All in the family: accommodating family status

All in the family: accommodating family status

All in the family: accommodating family status

The applicant had a large number of absences in 2007 and 2008, which he testified were necessary in order to permit him to take his mother to medical appointments and to provide her with care.

The Human Rights Tribunal of Ontario conducted an extensive review of the jurisprudence and the various tests that have been applied to discrimination on the basis of family status. It found that the respondent had breached its procedural and its substantive duty to accommodate.

Lessons For Employers

Once an employer becomes aware that an employee has needs related to family status, it has a proactive duty to make inquiries in order to determine whether it has a duty to accommodate those needs.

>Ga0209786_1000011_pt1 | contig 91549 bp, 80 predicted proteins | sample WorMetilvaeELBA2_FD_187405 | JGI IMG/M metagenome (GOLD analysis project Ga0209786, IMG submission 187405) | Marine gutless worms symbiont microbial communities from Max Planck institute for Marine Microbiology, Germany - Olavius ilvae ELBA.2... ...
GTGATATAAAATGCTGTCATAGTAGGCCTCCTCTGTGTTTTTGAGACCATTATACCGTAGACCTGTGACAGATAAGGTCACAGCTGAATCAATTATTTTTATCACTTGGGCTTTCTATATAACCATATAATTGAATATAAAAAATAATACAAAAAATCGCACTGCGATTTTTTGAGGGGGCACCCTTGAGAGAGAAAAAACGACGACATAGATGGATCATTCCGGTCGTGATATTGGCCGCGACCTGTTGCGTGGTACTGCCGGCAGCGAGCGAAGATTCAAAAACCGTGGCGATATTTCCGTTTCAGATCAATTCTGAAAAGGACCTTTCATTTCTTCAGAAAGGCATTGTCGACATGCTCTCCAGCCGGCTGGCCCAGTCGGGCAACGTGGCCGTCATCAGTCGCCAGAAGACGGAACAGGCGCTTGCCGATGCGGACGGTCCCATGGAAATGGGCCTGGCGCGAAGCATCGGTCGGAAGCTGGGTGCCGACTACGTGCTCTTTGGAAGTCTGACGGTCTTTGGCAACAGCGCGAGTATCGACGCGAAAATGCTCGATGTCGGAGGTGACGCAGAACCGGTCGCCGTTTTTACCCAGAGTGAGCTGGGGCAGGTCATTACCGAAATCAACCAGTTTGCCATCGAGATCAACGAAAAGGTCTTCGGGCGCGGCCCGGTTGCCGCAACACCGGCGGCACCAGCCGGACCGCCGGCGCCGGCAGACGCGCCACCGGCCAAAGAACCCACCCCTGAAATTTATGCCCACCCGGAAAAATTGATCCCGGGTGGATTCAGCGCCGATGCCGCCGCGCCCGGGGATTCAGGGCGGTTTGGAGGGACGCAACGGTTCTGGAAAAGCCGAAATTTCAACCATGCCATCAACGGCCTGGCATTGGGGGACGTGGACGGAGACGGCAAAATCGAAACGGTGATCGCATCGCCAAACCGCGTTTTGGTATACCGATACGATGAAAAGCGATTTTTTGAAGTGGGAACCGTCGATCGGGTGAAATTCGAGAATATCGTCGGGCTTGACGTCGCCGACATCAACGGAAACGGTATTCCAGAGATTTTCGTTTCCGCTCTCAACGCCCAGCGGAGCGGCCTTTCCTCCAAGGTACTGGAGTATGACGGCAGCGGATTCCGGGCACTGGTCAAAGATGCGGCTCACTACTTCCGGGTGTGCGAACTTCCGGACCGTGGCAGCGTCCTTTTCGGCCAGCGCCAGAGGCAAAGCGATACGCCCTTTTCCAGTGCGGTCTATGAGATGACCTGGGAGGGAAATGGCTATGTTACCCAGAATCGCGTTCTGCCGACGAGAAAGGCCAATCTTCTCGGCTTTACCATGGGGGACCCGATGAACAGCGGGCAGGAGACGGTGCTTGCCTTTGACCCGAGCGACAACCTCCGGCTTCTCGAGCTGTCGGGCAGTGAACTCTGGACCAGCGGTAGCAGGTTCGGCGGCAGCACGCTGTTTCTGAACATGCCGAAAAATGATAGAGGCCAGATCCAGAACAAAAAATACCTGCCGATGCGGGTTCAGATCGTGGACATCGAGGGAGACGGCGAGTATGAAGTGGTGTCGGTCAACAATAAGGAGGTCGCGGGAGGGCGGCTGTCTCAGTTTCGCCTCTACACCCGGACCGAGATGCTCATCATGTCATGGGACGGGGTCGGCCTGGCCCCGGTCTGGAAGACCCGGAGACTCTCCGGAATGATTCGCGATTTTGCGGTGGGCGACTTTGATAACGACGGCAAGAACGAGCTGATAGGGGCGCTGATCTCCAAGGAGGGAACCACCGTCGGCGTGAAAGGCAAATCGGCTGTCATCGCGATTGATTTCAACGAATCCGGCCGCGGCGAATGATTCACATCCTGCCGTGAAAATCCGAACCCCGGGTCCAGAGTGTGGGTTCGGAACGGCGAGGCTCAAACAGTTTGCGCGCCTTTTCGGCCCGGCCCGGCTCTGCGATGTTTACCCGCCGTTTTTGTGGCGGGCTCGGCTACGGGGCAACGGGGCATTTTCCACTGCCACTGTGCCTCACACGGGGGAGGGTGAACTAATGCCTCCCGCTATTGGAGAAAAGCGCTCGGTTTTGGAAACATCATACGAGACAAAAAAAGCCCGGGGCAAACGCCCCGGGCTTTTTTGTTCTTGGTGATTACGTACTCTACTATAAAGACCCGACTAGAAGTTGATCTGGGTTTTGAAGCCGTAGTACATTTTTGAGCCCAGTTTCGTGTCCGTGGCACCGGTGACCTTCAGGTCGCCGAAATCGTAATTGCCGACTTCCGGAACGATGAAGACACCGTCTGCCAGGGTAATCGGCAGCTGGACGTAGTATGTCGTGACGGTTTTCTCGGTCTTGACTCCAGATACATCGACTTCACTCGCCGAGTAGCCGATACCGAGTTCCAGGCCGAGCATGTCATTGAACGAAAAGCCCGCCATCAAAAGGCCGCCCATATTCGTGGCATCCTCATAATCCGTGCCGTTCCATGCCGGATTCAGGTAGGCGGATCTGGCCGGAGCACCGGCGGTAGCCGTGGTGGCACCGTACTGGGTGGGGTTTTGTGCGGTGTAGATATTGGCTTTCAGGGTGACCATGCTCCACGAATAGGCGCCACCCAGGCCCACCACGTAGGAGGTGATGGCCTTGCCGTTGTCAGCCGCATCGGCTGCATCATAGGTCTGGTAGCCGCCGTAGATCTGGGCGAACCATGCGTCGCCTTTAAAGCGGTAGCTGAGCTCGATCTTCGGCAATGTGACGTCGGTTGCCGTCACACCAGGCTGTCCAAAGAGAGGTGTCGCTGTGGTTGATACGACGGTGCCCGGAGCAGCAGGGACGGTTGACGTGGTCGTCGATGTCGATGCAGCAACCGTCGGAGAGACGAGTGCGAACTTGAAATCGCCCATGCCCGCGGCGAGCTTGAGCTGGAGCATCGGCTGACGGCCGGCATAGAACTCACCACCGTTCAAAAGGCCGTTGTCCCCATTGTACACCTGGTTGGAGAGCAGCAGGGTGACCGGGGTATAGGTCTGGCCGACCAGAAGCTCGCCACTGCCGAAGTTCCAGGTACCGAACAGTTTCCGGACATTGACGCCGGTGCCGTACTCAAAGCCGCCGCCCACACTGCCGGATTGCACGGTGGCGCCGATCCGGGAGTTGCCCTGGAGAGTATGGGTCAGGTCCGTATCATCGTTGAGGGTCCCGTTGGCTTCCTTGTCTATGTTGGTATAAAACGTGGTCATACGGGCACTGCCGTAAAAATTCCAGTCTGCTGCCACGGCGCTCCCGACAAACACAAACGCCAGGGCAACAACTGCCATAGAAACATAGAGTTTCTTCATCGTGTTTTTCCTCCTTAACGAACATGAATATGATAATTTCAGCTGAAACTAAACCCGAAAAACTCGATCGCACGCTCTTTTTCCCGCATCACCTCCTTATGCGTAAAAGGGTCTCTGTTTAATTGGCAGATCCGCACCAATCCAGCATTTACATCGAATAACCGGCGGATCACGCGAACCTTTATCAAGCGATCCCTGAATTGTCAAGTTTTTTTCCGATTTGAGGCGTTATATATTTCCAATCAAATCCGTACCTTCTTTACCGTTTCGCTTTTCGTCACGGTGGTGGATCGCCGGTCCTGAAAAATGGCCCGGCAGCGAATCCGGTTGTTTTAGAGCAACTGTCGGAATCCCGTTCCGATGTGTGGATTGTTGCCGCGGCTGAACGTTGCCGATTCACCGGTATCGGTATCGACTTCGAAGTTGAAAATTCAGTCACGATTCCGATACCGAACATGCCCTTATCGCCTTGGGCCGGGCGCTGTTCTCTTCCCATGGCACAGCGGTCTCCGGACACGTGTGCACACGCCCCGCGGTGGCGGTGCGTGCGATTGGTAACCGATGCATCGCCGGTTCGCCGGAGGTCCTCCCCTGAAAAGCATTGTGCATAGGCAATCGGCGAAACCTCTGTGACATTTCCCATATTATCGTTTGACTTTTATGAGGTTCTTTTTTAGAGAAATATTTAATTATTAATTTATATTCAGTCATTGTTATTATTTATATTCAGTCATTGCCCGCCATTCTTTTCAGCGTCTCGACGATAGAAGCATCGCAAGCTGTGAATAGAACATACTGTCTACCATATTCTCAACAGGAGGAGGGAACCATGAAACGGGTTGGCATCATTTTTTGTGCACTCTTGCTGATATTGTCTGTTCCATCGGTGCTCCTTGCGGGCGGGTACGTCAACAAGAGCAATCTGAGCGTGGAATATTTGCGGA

Both decisions also emphasize that employers cannot rely on assumptions or impressions in determining whether or not an employee’s childcare or eldercare obligations can be accommodated.

Employers are not required to accommodate every request and are entitled to inquire into whether the employee has explored other options for meeting his/her family obligations.

“What is also clear is that, given the changing nature of the Canadian family and changing family obligations, employers are likely to receive an increased number of requests for accommodation of childcare and eldercare obligations,” Nassar said. “Employers should be aware of their obligations and carefully assess any request for accommodation on an individual basis.”

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